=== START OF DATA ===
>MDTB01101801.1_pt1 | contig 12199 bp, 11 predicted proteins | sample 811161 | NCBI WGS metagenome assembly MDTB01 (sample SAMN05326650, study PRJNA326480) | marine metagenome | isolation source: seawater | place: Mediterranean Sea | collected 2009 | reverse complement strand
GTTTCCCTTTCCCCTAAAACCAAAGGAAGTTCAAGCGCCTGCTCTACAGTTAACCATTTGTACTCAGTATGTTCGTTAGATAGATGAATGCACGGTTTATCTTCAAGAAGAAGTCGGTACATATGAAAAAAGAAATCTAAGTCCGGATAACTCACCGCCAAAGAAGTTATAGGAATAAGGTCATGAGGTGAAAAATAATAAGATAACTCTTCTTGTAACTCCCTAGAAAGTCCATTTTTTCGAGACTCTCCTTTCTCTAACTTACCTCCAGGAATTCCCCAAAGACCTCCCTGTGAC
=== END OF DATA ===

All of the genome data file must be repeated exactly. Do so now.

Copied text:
>MDTB01101801.1_pt1 | contig 12199 bp, 11 predicted proteins | sample 811161 | NCBI WGS metagenome assembly MDTB01 (sample SAMN05326650, study PRJNA326480) | marine metagenome | isolation source: seawater | place: Mediterranean Sea | collected 2009 | reverse complement strand
GTTTCCCTTTCCCCTAAAACCAAAGGAAGTTCAAGCGCCTGCTCTACAGTTAACCATTTGTACTCAGTATGTTCGTTAGATAGATGAATGCACGGTTTATCTTCAAGAAGAAGTCGGTACATATGAAAAAAGAAATCTAAGTCCGGATAACTCACCGCCAAAGAAGTTATAGGAATAAGGTCATGAGGTGAAAAATAATAAGATAACTCTTCTTGTAACTCCCTAGAAAGTCCATTTTTTCGAGACTCTCCTTTCTCTAACTTACCTCCAGGAATTCCCCAAAGACCTCCCTGTGAC